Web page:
Then, in 1998, a pesky dot-com by the name of -Netflix Inc. appeared on the scene, proposing to mail DVDs to customers, thus saving them the expense of late fees, and the hassle of a trip to the local Blockbuster.
Blockbuster's financials began a rollercoaster ride and the stock price plummeted from a high of more than $18 in 2002, to less than $10 today. Last year, the company declared a $1.2 billion loss, thanks in part to a costly spin-off from former parent company, Viacom Inc. All of this drew the interest of the infamous corporate raider Carl Icahn, who snatched up shares on the cheap, ultimately acquiring 9 percent of the company, and earning himself a seat on the board this past May.
He has been publicly butting heads with CEO John Antioco, insisting that Blockbuster should tread water and reap the profits from its dominant position in a mature, possibly dying, industry rather than investing in high-risk technologies such as online rentals.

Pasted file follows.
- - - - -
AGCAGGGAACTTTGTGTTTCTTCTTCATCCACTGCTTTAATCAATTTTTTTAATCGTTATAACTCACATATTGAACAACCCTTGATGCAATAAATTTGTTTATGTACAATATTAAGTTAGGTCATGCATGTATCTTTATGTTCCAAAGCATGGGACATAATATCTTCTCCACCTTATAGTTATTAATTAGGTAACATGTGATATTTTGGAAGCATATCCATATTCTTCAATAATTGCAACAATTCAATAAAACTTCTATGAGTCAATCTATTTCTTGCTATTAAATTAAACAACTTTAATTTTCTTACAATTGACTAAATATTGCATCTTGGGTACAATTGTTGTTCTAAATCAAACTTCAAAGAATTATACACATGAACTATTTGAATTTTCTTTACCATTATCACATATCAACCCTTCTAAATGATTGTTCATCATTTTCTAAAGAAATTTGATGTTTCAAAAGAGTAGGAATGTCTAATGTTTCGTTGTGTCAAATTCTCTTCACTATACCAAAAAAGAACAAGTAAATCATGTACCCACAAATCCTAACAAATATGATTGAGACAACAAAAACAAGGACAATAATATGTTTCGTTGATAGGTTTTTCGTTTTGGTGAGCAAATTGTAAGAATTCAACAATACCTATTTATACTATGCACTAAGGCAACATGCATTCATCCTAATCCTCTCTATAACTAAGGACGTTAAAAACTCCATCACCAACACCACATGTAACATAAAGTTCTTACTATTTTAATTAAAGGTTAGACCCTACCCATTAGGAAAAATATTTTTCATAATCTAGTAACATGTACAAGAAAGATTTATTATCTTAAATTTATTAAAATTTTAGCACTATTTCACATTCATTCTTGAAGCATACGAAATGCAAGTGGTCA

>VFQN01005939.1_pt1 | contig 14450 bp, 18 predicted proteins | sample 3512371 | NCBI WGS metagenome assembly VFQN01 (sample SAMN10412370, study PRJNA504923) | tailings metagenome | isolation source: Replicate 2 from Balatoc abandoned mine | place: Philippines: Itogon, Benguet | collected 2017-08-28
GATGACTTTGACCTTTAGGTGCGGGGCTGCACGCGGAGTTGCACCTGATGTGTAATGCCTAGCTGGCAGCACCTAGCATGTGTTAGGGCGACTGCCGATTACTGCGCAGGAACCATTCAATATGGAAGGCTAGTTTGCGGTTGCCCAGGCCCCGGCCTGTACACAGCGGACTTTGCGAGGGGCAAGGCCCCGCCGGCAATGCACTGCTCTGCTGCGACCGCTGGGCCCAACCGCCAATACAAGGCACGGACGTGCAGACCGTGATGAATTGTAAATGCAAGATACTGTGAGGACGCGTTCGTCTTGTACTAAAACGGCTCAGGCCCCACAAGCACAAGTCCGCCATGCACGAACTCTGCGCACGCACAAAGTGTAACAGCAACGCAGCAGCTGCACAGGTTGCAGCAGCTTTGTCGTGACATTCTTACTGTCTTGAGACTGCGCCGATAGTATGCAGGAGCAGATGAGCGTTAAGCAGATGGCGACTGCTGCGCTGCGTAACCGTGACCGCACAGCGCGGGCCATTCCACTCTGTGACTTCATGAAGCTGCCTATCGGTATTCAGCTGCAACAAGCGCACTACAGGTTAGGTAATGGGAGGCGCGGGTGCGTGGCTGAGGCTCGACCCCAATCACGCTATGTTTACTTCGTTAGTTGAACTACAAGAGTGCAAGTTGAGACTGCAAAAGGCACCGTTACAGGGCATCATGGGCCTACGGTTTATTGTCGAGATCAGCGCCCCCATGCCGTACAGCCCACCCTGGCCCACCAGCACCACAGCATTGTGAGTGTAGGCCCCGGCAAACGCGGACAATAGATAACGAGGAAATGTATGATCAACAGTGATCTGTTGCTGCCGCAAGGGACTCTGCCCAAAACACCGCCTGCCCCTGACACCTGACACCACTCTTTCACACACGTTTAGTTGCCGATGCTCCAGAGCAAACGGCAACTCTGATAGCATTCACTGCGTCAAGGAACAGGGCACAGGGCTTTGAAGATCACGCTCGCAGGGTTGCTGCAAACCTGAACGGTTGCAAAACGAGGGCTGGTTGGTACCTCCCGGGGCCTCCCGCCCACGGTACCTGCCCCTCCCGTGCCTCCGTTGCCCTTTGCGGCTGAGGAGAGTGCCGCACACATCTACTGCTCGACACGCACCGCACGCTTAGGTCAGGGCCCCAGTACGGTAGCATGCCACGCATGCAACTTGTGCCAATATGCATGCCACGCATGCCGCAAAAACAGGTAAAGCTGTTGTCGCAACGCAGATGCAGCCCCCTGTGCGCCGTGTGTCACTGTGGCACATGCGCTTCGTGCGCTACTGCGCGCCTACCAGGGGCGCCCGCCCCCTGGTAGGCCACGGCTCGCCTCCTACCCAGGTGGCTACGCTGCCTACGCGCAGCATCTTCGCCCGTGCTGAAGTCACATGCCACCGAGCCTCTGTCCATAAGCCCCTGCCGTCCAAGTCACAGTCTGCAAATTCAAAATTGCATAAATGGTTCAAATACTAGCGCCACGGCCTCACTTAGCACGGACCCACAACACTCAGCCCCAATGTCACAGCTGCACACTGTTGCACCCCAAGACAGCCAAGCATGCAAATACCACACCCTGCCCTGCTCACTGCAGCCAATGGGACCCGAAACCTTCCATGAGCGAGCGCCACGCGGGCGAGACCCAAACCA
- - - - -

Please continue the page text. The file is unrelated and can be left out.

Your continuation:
But Antioco has remained steadfast in his belief that online rentals are the only growth segment in an otherwise shrinking industry. Kagan Research LLC says online rental revenues jumped from virtually nothing when Netflix started in 1998, to $522 million in 2004. The analyst firm expects the industry to grow to $931 million by the end of this year, and to $2.9 billion in 2009.
And so, by late 2003, Blockbuster executives were feverishly putting the final touches on some major competitive restructuring, most of which would roll out in 2004.
Antioco earmarked tens of millions of dollars for several key initiatives to revitalize the core rental business and create new revenue: Online rentals, an in-store monthly subscription service called Movie Pass, a video game subscription service called Game Pass, a movie and games trading program, and the still controversial "No More Late Fees" effort.